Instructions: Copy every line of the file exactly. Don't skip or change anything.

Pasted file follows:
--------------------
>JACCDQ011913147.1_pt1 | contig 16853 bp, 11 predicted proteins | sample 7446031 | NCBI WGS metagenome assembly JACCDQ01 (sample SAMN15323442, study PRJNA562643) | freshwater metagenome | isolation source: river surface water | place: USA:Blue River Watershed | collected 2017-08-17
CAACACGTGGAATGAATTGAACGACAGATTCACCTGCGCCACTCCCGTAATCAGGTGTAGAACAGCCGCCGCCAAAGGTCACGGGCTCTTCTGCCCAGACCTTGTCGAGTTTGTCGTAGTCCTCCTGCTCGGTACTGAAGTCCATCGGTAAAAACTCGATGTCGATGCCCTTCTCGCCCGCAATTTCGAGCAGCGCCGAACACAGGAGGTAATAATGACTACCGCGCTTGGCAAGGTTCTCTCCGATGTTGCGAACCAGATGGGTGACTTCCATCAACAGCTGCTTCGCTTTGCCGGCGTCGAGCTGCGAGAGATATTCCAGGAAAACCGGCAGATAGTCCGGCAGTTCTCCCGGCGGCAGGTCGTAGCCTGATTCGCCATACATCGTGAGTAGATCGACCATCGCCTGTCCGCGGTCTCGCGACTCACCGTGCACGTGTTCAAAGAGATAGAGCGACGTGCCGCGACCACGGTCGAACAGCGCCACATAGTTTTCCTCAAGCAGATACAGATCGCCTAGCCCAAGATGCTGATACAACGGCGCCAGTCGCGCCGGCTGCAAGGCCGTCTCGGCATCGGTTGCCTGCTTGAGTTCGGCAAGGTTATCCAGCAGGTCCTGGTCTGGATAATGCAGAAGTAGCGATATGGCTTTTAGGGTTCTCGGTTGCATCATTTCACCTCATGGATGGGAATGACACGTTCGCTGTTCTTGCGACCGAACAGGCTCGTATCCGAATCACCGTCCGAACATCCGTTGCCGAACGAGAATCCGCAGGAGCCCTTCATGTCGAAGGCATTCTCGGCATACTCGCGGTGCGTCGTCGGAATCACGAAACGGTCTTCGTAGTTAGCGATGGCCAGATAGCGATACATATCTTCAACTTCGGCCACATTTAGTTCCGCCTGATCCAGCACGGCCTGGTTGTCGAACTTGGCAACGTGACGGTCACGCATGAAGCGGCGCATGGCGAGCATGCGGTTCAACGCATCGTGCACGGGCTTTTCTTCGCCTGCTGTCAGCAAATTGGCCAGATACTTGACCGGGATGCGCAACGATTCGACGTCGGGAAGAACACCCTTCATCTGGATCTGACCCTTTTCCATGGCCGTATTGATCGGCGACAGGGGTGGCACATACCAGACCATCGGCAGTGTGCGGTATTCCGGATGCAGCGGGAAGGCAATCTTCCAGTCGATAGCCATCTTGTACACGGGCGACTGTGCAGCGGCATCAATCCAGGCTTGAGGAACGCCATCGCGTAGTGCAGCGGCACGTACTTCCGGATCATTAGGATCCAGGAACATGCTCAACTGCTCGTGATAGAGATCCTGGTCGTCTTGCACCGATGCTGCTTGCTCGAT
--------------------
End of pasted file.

>JACCDQ011913147.1_pt1 | contig 16853 bp, 11 predicted proteins | sample 7446031 | NCBI WGS metagenome assembly JACCDQ01 (sample SAMN15323442, study PRJNA562643) | freshwater metagenome | isolation source: river surface water | place: USA:Blue River Watershed | collected 2017-08-17
CAACACGTGGAATGAATTGAACGACAGATTCACCTGCGCCACTCCCGTAATCAGGTGTAGAACAGCCGCCGCCAAAGGTCACGGGCTCTTCTGCCCAGACCTTGTCGAGTTTGTCGTAGTCCTCCTGCTCGGTACTGAAGTCCATCGGTAAAAACTCGATGTCGATGCCCTTCTCGCCCGCAATTTCGAGCAGCGCCGAACACAGGAGGTAATAATGACTACCGCGCTTGGCAAGGTTCTCTCCGATGTTGCGAACCAGATGGGTGACTTCCATCAACAGCTGCTTCGCTTTGCCGGCGTCGAGCTGCGAGAGATATTCCAGGAAAACCGGCAGATAGTCCGGCAGTTCTCCCGGCGGCAGGTCGTAGCCTGATTCGCCATACATCGTGAGTAGATCGACCATCGCCTGTCCGCGGTCTCGCGACTCACCGTGCACGTGTTCAAAGAGATAGAGCGACGTGCCGCGACCACGGTCGAACAGCGCCACATAGTTTTCCTCAAGCAGATACAGATCGCCTAGCCCAAGATGCTGATACAACGGCGCCAGTCGCGCCGGCTGCAAGGCCGTCTCGGCATCGGTTGCCTGCTTGAGTTCGGCAAGGTTATCCAGCAGGTCCTGGTCTGGATAATGCAGAAGTAGCGATATGGCTTTTAGGGTTCTCGGTTGCATCATTTCACCTCATGGATGGGAATGACACGTTCGCTGTTCTTGCGACCGAACAGGCTCGTATCCGAATCACCGTCCGAACATCCGTTGCCGAACGAGAATCCGCAGGAGCCCTTCATGTCGAAGGCATTCTCGGCATACTCGCGGTGCGTCGTCGGAATCACGAAACGGTCTTCGTAGTTAGCGATGGCCAGATAGCGATACATATCTTCAACTTCGGCCACATTTAGTTCCGCCTGATCCAGCACGGCCTGGTTGTCGAACTTGGCAACGTGACGGTCACGCATGAAGCGGCGCATGGCGAGCATGCGGTTCAACGCATCGTGCACGGGCTTTTCTTCGCCTGCTGTCAGCAAATTGGCCAGATACTTGACCGGGATGCGCAACGATTCGACGTCGGGAAGAACACCCTTCATCTGGATCTGACCCTTTTCCATGGCCGTATTGATCGGCGACAGGGGTGGCACATACCAGACCATCGGCAGTGTGCGGTATTCCGGATGCAGCGGGAAGGCAATCTTCCAGTCGATAGCCATCTTGTACACGGGCGACTGTGCAGCGGCATCAATCCAGGCTTGAGGAACGCCATCGCGTAGTGCAGCGGCACGTACTTCCGGATCATTAGGATCCAGGAACATGCTCAACTGCTCGTGATAGAGATCCTGGTCGTCTTGCACCGATGCTGCTTGCTCGAT